Mucus Myths

Written by Science Knowledge on 1:43 AM

Mucus has a commanding place in our collective imaginations. Although you may have heard some of the following factoids about the sticky stuff that lines your airways, there’s not much more than a good story to back them up.

• Milk thickens mucus. People believe this bit of biological trivia so strongly that they really do report thicker mucus after drinking dairy products. But close analysis by mucus ologists has found no change in the amount of mucus or its consistency after drinking milk. This myth may be partly reinforced by the creamy mouth-feel of milk, which can leave a coating on the tongue and throat.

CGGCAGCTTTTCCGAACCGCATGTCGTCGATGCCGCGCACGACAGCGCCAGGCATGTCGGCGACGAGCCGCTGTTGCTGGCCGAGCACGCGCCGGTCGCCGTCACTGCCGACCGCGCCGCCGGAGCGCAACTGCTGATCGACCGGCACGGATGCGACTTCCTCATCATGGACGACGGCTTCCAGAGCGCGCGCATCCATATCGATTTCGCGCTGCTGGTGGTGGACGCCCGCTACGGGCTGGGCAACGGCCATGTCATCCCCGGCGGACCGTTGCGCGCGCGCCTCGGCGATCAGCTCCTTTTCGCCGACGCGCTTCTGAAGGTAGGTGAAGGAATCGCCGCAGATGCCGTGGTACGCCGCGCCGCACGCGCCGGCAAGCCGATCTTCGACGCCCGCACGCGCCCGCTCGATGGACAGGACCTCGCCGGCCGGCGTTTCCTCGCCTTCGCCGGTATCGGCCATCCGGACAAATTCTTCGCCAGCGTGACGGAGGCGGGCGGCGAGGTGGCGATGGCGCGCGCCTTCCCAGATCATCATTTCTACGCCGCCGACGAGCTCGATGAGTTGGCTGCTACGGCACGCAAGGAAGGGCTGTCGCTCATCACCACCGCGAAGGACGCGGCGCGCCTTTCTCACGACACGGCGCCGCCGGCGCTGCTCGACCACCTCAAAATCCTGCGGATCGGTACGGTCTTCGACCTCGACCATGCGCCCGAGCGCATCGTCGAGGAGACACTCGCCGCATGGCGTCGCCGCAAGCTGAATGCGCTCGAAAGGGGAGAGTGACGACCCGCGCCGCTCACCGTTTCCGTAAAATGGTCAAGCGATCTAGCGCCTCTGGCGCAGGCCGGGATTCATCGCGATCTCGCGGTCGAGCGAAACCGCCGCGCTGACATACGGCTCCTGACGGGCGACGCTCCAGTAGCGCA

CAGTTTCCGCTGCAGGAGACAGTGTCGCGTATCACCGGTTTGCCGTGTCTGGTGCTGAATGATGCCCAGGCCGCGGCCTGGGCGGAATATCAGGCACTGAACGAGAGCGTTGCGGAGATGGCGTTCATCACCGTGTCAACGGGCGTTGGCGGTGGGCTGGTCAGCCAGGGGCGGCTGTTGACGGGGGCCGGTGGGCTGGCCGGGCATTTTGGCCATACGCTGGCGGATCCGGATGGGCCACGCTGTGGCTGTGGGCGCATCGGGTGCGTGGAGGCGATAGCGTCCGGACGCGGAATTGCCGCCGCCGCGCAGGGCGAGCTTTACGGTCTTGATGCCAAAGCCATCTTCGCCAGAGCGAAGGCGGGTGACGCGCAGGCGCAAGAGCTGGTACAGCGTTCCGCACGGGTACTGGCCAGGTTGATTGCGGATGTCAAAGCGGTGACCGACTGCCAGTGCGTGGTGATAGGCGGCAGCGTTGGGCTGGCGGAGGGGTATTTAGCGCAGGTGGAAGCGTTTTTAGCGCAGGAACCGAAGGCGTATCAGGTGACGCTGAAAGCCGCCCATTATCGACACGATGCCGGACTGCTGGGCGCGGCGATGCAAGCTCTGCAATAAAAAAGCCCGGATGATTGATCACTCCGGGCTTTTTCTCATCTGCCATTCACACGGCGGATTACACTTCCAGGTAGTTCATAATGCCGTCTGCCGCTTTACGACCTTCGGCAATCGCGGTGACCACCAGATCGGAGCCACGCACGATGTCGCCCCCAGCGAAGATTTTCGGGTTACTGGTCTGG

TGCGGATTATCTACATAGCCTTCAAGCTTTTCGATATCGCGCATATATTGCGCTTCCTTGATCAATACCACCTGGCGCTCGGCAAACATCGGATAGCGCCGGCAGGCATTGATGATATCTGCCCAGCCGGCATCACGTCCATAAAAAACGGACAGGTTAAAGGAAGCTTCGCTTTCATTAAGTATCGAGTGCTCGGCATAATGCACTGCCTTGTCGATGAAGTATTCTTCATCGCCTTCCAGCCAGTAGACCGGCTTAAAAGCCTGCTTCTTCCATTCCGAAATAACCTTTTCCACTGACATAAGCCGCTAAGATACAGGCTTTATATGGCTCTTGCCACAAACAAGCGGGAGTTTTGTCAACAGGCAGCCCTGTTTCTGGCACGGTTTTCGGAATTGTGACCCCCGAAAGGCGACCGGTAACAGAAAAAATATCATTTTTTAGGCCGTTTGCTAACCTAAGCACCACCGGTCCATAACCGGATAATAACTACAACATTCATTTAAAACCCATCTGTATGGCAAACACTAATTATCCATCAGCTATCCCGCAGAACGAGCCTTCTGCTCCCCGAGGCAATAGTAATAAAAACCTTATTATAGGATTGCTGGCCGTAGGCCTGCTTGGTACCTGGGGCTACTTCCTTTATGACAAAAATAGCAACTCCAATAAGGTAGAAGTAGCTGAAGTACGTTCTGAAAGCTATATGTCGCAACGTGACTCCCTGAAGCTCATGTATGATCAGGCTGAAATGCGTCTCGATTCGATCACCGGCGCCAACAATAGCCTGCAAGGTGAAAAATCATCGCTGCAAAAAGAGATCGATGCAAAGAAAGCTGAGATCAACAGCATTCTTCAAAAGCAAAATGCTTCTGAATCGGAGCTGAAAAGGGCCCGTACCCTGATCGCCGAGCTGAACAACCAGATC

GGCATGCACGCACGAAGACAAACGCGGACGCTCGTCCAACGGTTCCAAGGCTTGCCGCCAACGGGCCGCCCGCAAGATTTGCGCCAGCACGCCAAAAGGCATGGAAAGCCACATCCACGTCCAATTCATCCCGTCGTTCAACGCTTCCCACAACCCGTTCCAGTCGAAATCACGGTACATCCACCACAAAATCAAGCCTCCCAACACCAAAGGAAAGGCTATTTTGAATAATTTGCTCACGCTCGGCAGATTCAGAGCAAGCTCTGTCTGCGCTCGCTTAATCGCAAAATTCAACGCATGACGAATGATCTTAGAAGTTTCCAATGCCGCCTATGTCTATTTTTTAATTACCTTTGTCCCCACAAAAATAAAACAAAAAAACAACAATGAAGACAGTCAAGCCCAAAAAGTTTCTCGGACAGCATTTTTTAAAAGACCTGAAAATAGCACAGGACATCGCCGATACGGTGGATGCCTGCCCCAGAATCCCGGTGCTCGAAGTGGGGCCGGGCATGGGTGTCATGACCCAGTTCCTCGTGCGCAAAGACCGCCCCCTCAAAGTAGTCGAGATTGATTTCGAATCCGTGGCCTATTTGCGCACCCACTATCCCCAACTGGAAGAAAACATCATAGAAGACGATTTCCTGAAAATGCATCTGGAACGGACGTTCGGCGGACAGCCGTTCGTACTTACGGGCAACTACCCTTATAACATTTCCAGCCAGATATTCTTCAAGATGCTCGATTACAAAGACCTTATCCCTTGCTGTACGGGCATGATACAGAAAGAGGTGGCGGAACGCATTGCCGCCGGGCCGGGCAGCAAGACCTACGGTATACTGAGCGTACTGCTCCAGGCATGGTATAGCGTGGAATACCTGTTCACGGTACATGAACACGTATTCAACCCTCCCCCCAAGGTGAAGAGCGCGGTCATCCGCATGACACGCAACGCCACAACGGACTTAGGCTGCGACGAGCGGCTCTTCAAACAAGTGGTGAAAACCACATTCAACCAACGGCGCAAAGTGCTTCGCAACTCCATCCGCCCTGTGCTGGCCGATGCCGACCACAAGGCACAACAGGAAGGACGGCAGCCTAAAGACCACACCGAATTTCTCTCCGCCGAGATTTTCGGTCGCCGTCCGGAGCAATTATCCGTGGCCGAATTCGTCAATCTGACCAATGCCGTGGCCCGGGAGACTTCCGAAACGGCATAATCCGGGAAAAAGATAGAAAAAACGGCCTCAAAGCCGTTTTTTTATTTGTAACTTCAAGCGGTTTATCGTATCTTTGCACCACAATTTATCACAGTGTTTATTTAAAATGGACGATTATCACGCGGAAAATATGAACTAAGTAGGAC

• Green mucus signals a bacterial infection. Ordinarily, mucus is thin and clear.
As your body battles an infection of any kind—bacterial or viral—your mucus will thicken and become yellow or green. (The green color is actually from an ironcontaining enzyme your immune system uses for its germ-fighting reactions.)

• Blowing your nose to expel mucus shortens a cold’s duration. Keeping a clean nose may reduce the chance of transmitting your cold. (Or not, as your immune system may have already neutralized the virus.) However, forceful nose blowing can drive viruses and inflammatory substances into your otherwise germ-free sinuses, possibly setting the stage for a sinus infection.

Source of Information : Oreilly - Your Body Missing Manual

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In its broadest sense, science (from the Latin scientia, meaning "knowledge") refers to any systematic knowledge or practice. In its more usual restricted sense, science refers to a system of acquiring knowledge based on scientific method, as well as to the organized body of knowledge gained through such research.

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